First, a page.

Posted by Mini Saxena
In February 2020, during a session organised by the voluntary study group, Feminist Multilogues, Delhi, renowned Indian feminist and thinker Nivedita Menon spoke about some of the dilemmas in feminism. As feminists are not at a stage yet where they know their agenda, and the answers to some of these questions, she thought it useful to speak about some of the contemporary dilemmas in feminism. In political practice and theory, we are not trying to unravel these knots. Instead, we understand them as part of a pattern. However, this doesn’t mean we are arriving at a common understanding. She said we are past that moment in history when there was just one understanding for everything. These knots have been produced by people of multiple generations and different political persuasions, people from the women’s movement(s) and now the queer feminist movement.
- Triple Talaq: Nivedita Menon observed that there had been a series of judgments on triple talaq indicating that Muslims have not entered the mainstream and hence, have not “reformed themselves”, and as a result, continue with this antiquated practice. Then came the judgment under this regime. After this judgment, there were three voices:
- A studied silence from the women’s movement. If they celebrated it, they would be conforming to the agenda of the Hindu right; if they criticised it, they would be furthering patriarchy.
- The visible voices only on social media. They were not involved in groups or mass politics, but were individual women: young, educated elite women who were politically active secular feminists and practicing Muslims. They were critical of the mainstream women’s movement, which claimed to have no religious identity and felt it hence should have spoken out against the judgment. These women perceived the women’s movement as spearheaded by privileged Hindu-savarna women who had private Hindu practices but refrained from expressing this Hindu identity publicly.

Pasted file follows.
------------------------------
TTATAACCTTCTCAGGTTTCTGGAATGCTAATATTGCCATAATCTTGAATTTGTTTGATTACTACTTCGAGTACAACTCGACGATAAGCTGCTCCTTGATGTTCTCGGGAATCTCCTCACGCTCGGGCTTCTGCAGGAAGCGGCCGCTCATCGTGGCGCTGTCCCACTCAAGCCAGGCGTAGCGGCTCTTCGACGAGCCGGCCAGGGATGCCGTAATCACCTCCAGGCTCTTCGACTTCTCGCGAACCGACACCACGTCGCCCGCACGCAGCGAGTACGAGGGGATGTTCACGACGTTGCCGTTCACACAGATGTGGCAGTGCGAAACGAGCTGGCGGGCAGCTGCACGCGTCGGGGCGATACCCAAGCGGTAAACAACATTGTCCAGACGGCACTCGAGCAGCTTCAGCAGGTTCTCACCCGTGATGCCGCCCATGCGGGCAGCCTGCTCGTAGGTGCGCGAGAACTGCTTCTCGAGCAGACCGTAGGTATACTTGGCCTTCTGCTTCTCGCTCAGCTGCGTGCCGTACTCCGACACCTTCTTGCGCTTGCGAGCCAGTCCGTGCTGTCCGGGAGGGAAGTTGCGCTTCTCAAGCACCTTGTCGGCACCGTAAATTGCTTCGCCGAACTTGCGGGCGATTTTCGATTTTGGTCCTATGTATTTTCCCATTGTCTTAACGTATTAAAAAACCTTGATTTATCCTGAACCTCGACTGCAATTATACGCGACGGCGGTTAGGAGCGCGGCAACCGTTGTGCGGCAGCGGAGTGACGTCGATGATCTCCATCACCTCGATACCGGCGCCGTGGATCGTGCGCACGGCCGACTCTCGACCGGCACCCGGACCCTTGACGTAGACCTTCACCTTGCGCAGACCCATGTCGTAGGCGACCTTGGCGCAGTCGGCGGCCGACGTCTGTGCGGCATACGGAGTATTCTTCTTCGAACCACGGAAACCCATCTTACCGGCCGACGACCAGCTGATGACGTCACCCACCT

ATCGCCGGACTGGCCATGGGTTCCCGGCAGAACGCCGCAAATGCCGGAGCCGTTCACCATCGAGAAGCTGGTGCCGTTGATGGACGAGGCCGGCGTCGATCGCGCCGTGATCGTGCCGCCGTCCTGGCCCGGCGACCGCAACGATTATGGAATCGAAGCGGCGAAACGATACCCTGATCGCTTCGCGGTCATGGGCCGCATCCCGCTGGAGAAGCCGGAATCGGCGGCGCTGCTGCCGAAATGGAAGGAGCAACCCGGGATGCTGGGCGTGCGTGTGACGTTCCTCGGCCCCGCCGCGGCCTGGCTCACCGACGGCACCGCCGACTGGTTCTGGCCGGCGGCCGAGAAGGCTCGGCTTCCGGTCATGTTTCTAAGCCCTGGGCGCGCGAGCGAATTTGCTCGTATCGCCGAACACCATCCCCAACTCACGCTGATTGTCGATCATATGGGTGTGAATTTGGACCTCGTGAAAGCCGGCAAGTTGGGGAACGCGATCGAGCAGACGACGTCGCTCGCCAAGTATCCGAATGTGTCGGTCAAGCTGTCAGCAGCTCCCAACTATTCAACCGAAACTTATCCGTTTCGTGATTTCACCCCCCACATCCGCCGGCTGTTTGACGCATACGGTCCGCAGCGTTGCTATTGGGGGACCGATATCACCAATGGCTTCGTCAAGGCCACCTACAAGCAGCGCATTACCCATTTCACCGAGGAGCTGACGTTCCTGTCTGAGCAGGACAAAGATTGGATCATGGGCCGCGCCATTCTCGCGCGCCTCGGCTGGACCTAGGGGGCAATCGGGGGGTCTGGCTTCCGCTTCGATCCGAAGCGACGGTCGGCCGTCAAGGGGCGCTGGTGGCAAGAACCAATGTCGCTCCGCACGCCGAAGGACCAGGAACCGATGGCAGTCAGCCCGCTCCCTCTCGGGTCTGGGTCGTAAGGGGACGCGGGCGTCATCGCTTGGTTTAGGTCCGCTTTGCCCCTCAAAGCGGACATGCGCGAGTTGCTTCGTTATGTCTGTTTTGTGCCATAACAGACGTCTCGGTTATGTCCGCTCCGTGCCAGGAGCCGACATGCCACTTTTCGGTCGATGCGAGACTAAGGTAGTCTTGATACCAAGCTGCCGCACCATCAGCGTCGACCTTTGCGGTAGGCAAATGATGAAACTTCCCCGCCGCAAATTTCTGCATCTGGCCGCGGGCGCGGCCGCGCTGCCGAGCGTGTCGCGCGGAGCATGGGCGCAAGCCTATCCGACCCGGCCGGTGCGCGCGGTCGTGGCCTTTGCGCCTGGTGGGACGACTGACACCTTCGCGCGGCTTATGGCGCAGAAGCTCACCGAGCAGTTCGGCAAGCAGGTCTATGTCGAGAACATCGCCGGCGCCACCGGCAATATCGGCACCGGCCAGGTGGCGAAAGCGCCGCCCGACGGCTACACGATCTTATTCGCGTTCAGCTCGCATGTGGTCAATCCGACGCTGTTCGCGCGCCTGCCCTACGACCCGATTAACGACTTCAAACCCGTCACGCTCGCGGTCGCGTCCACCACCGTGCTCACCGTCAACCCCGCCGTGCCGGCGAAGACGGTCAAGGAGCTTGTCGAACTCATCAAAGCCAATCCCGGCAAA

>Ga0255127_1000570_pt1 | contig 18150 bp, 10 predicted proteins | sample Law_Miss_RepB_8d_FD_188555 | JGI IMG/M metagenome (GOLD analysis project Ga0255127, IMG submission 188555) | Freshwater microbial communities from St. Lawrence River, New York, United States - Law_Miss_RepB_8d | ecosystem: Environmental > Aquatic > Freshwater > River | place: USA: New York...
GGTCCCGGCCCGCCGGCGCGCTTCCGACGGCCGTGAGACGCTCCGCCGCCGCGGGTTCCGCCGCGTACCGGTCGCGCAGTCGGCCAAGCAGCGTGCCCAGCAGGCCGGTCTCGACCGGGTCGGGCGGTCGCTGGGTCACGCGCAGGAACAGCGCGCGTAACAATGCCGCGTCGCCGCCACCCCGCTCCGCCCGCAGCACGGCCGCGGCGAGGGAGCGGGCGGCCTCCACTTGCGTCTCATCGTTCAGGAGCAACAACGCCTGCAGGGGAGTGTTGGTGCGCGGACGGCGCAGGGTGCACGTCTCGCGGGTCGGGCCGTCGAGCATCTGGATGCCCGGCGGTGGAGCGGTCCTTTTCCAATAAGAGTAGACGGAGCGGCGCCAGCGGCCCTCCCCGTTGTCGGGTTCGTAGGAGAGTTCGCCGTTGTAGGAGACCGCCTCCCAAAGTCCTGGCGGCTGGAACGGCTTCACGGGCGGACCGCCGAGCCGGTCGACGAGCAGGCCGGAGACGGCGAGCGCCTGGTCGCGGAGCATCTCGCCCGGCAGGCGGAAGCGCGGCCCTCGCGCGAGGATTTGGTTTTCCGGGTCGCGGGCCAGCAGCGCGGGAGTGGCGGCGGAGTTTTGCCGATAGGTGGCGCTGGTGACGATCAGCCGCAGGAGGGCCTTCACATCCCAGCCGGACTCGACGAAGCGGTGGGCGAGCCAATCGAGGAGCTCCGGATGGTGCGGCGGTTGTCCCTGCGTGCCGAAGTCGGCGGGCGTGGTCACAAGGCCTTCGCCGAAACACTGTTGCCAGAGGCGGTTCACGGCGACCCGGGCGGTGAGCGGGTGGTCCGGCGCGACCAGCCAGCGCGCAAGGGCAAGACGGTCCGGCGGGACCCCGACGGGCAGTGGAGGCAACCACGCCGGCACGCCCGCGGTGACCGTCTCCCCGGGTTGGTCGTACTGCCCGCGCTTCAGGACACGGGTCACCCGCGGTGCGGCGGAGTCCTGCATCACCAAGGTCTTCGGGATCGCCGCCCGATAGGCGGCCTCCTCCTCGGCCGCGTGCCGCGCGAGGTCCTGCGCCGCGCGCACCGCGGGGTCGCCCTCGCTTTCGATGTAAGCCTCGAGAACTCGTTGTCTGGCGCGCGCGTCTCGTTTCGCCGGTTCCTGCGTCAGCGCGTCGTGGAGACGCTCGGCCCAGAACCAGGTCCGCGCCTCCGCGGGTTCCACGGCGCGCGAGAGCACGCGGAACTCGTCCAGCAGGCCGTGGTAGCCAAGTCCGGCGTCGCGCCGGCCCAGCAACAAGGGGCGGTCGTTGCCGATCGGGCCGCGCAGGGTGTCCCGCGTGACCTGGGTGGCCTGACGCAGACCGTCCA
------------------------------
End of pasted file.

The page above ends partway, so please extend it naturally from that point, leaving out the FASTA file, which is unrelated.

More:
- The third voice was the Bhartiya Muslim Mahila Andolan (BMMA), a grassroots movement that took triple talaq to court. The BMMA insisted that triple talaq is a hugely oppressive institution for Muslim women. They felt let down by the women’s movement because nobody was celebrating the judgment. They wanted the patriarchy within their own community to be recognised.
The BMMA agenda predates 2014, but they are aware that this judgment was possible due to the current government, said Nivedita Menon. They were attacked by both conservative patriarchy and elite educated women who saw them only as pawns of the Hindu rashtra. While all the above three strands call themselves feminist, there is a mutual wariness, which is carefulness at best and suspicion at worst.
- Sex Workers vs Dalit Feminists
This issue started when the bar dancers case was won in Mumbai, observed Nivedita Menon. The bar dancers had been banned, but after argumentation based on the right to occupation, the ban was lifted. Soon after, there was an Autonomous Women’s Groups Conference, where the decision was celebrated. The Dalit feminists opposed this celebration, arguing that this was not a question of choice of profession considering how mostly Dalit and Bahujan women are forced to it due to tradition and poverty. They asserted that no Dalit woman would do this if she had the choice, and that savarna women were arguing about sex work on the bodies of Dalit women.
A couple of years ago, there was a public meeting in Nagpur where Dalit, Adivasi women among other groups, participated, said Nivedita Menon. Here, Dalit women including lawyers and activists said that sex work should not be celebrated. They said that BR Ambedkar was approached by Dalit sex workers who wanted to contribute to the freedom movement, but did not accept their earnings because he saw their work as contaminated. The group decided to park the discussion and stated that sex workers would not be called to such gatherings until a decision is taken (but this in itself was a decision).